This week in the garden, we will be planting out the brassicas, cabbages and kales that we started off in modules in the greenhouse in our brassicas bed which runs parallel to the raspberry bed. These are now nice sturdy little seedlings with at least 5 leaves. We will plant cabbages ‘January King’ which is a savoy cabbage with green and red tinted leaves, Kalibos a pointed cabbage with distinctive red leaves, as well as the Kales ‘Cavolo Nero’ and ‘Pentland Brig.’

‘Brassica’ is the family name for a number of vegetable plants including cabbages, kales, and kohlrabi to name but a few. These plants are fully hardy and do not need any protection against the cold. However they are prone to a range of fungal diseases such as club root, downy mildew, leaf spot, and white blister, especially if you grow them in the same ground year after year. These diseases are usually transmitted on plant residues from the previous years crop and can effect the soil for a number of years which is why crop rotation is an effective way to break the cycle. Crop rotation is a widely used organic growing technique which in our situation simply means planting brassicas in a different part of the garden each year on a four year rotation. This year we are planting our brassicas in what was last year’s tomato bed. 

Brassicas do well in firm soil, and as they are heavy feeders they benefit from the bed having a mulch of well rotted manure in the autumn, (which we have already done.) 

Brassicas, when fully grown are large plants so it is important not to plant them too closely together. Ideally we aim to have about 35cm between each plant and 35cm between the rows. 

When planting we will make holes a few cm larger than the root balls with a trowel at the correct spacings and, after inserting the plants, firm them in well.

After planting we will give them a thorough watering to ‘water’ them in. We do this carefully to make sure the roots are not disturbed. If the soil is very dry it is a good idea to fill planting holes with water and allow this to drain before putting in the plants.

Once the brassicas are planted we will put up the closh hoops and cover the whole bed with enviromesh.  This is a very finely woven mesh which keeps out both cabbage white butterflies and pigeons. It is important to make sure there are no gaps in the mesh around the edges or else our pests will get in! The other good thing about environmesh is that you can water through it thereby avoiding the need to remove the nets whenever you need to water.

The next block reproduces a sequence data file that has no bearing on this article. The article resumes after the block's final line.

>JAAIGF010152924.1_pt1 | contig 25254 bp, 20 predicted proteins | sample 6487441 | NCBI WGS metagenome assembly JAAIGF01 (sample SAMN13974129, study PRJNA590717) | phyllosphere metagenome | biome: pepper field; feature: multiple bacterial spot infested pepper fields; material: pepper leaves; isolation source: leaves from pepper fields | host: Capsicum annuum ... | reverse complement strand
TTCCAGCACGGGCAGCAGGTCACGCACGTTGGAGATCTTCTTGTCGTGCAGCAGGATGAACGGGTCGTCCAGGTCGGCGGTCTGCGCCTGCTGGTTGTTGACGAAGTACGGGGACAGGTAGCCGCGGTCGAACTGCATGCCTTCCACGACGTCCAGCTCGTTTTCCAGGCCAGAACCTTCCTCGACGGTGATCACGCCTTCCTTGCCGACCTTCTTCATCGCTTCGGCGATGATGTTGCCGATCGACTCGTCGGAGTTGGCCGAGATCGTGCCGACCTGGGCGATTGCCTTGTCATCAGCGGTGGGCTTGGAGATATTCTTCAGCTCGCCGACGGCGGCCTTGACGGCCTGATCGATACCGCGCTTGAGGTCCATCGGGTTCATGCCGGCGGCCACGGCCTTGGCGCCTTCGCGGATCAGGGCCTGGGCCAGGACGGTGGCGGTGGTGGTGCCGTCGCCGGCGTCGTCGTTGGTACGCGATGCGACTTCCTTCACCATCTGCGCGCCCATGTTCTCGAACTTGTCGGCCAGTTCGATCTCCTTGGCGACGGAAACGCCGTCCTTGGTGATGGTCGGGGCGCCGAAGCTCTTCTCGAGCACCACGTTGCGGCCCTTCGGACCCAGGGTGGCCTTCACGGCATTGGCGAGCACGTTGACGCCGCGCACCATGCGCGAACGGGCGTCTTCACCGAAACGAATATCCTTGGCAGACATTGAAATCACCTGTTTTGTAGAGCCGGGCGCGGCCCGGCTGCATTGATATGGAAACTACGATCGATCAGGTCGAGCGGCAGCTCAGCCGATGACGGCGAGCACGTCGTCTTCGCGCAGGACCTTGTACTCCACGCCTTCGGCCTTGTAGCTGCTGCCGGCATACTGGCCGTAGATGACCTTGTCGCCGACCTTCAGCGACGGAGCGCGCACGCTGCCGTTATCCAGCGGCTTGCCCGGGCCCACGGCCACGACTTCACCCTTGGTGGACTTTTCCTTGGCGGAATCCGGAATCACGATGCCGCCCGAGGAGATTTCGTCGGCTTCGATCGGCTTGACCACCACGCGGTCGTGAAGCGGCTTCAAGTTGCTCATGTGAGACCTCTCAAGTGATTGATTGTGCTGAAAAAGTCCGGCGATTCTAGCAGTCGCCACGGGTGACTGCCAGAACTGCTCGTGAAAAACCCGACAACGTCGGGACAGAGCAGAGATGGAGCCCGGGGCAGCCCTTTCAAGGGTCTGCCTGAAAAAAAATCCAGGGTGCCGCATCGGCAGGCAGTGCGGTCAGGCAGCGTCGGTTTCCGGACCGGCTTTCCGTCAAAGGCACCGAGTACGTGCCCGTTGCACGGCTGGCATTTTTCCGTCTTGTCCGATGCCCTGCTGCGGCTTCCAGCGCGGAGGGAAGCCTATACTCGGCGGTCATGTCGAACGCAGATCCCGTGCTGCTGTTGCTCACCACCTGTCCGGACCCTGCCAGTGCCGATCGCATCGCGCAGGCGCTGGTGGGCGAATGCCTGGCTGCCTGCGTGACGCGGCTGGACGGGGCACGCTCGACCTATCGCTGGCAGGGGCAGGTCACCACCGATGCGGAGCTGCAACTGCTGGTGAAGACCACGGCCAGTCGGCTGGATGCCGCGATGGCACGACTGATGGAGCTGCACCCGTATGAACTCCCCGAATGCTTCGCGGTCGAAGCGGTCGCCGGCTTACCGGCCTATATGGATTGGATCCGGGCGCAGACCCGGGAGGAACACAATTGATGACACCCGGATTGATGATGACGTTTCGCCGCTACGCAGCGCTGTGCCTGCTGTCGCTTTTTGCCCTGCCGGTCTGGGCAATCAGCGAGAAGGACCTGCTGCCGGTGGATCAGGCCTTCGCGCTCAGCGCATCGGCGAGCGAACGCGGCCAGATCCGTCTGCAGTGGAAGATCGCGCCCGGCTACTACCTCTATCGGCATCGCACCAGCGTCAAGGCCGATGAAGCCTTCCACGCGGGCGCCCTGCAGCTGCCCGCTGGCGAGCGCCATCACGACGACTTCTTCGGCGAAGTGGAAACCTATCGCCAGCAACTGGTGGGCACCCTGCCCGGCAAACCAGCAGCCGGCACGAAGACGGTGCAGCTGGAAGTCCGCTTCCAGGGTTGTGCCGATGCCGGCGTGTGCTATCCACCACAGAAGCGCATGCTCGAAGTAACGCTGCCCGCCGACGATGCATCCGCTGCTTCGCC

Then all we need to do is keep our brassicas well watered in dry spells, particularly in the first month after planting, keep them weed free and just watch them grow!

Other jobs we will be doing this week involve more seed sowing and potting on in the greenhouse, plus work on our fern bank. 

The fern bank is becoming well established, and is now into its third year. It has attractive Fritillaria meleagris whose purple and cream flower heads can be seen amongst the fern fronds. However as with any establishing bed, some of our older ferns have grown quite large and are shading out other smaller or slower growing ferns, so we will be carefully moving a few ferns to ensure that all the ferns have sufficient growing space without being overshadowed. This also makes the bed look more attractive.

Our BPCG Friday afternoon volunteering sessions are being run as therapeutic sessions by Cat. If you are recovering from physical illness or injury, or from emotional stress and feel you would benefit from attending our wellbeing gardening sessions, please get in touch with Cat on giving her your telephone number so she can call you for a chat.

In other BPCG news, on Tuesday 13th April at 7pm, please join artist and art historian Lucy Gallwey for some virtual travels through Italy. Lucy will be giving an online illustrated talk about her journeys in Italy in search of the plants and landscapes Renaissance artist Giovanni Bellini may have travelled to, to create the setting for his famous painting ‘St Francis in the Desert’. Tickets (free or by donation) are here

In other news, thanks to Miranda who says she has always been very fond of the BPCG medlar tree in the orchard but wary of eating its bletted fruits – for sending us a lovely BBC article all about the wonderful world of Medlars